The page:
‘A Quiet Place’: Where Any Noise Means Death

Jesse Hassenger

For a little while, John Krasinski’s A Quiet Place seems to be designed exclusively to grapple with the challenge of exposition in horror cinema: How much to explain about where the scary threat comes from, and when to explain it, and who or what to saddle with that burden.

Plenty of horror movies avoid or at least downplay these issues by keeping the evil forces mysterious, or the characters’ point of views limited. But while A Quiet Place has fewer than half a dozen major characters, it isn’t particularly interested in ambiguity, and so those characters are boxed in by exactly the kind of circumstance that involves more elaborate understanding of what’s happening to them than, say, the demonic sex ghost of It Follows, which exists in part as an unsolvable, dread-filled puzzle.

Yet even though A Quiet Place conveys a lot of its information within five or 10 minutes, a nagging instinct remains, insisting that to spell out even the premise would be to spoil Krasinksi’s craft. This is especially silly because not all of the movie’s attempts to rewrite its exposition work. So anyone who wants to go into this film as cold as possible should turn back, and anyone comfortable with a slight tease should know that the smartest smidgen of expositional hints I’ve seen in a while comes in the opening moments of this movie, where a family (parents played by Krasinski and Emily Blunt) creeps through an abandoned grocery store in near-silent search of supplies. In several shots, the camera catches but doesn’t linger on shelves still well-stocked with bags of crunchy snacks. By the time the opening sequence is through, this detail makes total sense: Even if humanity is foraging abandoned buildings for food, the pop, rustle, and crunch of potato chips aren’t worth the risk. The creatures will hear these noises, and they will find you.

Again, this is not a delayed revelation: There are creatures lurking around this emptied-out, woodsy suburb, though their appearance is hidden for much of the film. But it’s quickly apparent that these things are so attuned to the sounds humans make that any noise above a murmur brings them out with a vengeance; in a single swoop, the movie tacitly explains where all the other people are (at least in this particular area). This is, in the words of the onscreen text, day 89, although we quickly skip ahead to about a year later. As the movie follows the family around their sand-softened, sign language-heavy, extremely watchful daily routine, the tension over sound is high, but one aspect brings glorious relief: The exposition must stay on mute.

This doesn’t mean that it’s all as elegant as the movie’s opening minutes. The father keeps a basement study, of sorts, with headlines about the creatures tacked up for little discernible purpose beyond tantalizing snippets of the world before these creatures for the audience (“IT’S SOUND!” proclaims one rag from the New York metro area). Significantly worse are the whiteboards he keeps, chronicling the lack of brainstorms happening over a year into this terrible new normal, keeping track of the number of creatures known to be in their area (which would make sense if that number weren’t just three), and “weakness??” scrawled out as a wholly unnecessary reminder that this family is not aware of any soft spots in their nemeses. (Is it an unfair fantasy to picture producer Michael Bay insisting on this bit of set decoration?)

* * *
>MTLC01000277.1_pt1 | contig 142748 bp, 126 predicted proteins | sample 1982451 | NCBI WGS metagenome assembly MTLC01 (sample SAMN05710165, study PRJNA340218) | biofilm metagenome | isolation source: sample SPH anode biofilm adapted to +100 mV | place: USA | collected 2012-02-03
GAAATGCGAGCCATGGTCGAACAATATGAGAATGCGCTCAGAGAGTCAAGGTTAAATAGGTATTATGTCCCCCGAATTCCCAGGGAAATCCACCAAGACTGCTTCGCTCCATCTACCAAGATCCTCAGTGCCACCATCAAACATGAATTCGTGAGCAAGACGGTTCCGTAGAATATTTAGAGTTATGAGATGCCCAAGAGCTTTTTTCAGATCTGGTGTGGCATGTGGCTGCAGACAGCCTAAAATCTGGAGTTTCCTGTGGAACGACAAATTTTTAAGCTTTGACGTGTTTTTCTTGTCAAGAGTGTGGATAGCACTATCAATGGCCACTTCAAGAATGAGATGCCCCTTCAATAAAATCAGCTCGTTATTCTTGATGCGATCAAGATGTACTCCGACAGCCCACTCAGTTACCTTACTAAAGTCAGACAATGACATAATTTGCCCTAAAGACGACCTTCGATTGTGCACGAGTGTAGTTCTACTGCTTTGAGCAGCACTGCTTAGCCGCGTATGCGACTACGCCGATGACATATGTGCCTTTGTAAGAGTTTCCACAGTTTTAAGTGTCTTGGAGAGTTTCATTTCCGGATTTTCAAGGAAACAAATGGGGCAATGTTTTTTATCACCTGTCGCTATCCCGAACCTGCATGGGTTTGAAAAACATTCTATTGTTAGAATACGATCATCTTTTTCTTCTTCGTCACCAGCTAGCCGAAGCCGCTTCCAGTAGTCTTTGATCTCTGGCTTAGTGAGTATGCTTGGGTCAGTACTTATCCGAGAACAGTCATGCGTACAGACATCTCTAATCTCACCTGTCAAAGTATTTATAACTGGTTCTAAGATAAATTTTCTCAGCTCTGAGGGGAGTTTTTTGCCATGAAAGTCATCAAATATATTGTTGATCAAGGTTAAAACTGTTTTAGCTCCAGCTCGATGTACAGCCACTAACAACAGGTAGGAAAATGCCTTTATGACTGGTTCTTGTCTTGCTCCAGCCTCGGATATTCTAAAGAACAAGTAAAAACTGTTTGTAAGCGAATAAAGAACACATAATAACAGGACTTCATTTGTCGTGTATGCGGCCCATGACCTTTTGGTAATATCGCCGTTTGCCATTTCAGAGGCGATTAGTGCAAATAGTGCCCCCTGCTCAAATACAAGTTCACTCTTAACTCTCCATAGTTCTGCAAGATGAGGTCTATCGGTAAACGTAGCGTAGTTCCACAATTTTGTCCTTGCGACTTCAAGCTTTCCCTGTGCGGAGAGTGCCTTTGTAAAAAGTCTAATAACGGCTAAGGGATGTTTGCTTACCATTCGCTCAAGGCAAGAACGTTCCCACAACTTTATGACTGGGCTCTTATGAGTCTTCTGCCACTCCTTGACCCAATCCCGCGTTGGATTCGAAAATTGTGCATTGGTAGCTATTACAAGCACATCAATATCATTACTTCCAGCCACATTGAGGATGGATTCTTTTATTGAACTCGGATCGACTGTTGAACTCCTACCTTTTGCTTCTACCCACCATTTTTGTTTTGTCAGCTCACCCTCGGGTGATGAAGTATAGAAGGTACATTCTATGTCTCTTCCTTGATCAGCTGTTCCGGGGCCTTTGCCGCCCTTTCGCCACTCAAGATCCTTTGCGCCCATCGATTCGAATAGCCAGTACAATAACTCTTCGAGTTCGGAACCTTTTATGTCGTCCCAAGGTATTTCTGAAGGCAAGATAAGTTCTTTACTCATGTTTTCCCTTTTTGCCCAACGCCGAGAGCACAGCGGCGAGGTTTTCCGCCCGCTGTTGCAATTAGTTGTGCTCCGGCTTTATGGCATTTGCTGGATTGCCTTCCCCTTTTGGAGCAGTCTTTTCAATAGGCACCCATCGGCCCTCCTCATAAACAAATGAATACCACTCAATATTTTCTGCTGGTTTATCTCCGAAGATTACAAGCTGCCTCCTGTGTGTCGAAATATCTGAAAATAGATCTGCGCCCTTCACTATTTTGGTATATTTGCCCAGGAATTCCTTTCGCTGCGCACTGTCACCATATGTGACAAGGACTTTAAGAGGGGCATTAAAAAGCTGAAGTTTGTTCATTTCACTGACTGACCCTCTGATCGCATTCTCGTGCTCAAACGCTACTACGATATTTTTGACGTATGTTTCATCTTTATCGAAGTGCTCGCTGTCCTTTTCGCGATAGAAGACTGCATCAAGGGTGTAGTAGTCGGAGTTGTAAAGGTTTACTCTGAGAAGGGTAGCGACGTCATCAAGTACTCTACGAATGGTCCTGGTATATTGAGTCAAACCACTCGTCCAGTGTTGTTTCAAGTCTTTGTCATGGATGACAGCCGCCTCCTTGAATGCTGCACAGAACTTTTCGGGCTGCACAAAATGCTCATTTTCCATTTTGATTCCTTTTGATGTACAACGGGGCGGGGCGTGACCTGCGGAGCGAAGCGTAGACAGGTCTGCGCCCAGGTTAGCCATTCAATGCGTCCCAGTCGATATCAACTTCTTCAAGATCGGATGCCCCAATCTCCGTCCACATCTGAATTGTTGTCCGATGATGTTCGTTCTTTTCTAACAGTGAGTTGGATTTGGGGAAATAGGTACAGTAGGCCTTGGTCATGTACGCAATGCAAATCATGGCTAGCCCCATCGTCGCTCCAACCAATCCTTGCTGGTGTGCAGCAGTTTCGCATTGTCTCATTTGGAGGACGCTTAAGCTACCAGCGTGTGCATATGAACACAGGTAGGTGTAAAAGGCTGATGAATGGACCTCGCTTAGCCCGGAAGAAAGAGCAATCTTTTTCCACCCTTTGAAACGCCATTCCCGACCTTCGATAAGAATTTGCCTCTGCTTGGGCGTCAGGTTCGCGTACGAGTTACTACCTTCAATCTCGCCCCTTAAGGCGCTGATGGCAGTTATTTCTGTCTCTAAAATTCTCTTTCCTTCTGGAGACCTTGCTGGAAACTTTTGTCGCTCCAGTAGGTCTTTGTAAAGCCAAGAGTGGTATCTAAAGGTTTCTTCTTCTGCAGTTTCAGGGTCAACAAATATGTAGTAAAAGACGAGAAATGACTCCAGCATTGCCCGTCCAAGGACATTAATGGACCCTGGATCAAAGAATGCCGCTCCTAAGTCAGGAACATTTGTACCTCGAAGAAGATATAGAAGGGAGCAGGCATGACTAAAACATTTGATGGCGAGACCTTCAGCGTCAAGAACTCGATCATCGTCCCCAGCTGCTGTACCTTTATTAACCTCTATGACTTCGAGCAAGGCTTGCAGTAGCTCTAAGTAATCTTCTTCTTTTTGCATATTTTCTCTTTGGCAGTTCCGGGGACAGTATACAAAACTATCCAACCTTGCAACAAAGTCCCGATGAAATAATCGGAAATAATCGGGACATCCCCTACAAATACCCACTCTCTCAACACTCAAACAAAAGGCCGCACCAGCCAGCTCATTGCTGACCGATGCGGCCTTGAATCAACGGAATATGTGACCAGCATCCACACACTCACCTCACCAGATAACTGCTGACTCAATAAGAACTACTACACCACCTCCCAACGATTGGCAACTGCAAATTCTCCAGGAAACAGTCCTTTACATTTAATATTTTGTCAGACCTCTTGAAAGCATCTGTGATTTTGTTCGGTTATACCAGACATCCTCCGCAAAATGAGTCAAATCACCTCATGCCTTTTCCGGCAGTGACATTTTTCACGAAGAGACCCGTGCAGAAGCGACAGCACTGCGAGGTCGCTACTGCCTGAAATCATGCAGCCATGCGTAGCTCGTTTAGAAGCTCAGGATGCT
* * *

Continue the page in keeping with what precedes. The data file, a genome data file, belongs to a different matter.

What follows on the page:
Apart from the wall pinnings that literally spell things out, though, A Quiet Place moves as carefully and masterfully as the bedeviled family—and eventually, it becomes clear that its formal restrictions don’t just affect the communication of backstory. Instead, the fact that only a handful of lines rise above a whisper (with many much lower than that) recalibrates the entire experience of watching a mainstream horror picture. Jump scares, those much-maligned cheap tactics of so much bad horror, become jumpier because they’re not just soundtrack stings; they’re how these characters experience bursts of chaotic noise. In scenes that focus on the family’s deaf older daughter (Millicent Simmonds, the talented and actually deaf young actress from Wonderstruck), sound, rather than vision, functions as a point-of-view cue. And with dialogue kept mostly to whispers and subtitled signs, the “heart” of the movie, the part of so many contemporary horrors that feels like it’s being typed up with one eye on a screenwriting manual, beats louder and clearer than usual. Krasinski, who has a family with Blunt in real life, is interested in the elemental function of parenting, when a whole lot of extra stuff—a lot of the good stuff, really—is cruelly stripped away. It’s terrifying and touching, which is to say pretty true to the experience of having a family.

It would be easy to oversell A Quiet Place with the fact that it does what it does very, very well. The back half of the movie is basically one extended set piece with a few brief moments of respite, with especially bravura work from Blunt. It’s possible that no actor-filmmaker combo has so effectively wrung so much tension out of literally being barefoot and pregnant. Yet the endangerment of children and a pregnant lady is one more horror trope that A Quiet Place redeems through sheer force of craft. For the most part, Krasinski knows how to place and move his camera, when to zero in on a terrible detail that is about to turn crucial, and which sound effects to crank up in place of human speech. At first, it feels like a technical challenge; by the end, you may feel like, if anything, dude’s just showing off.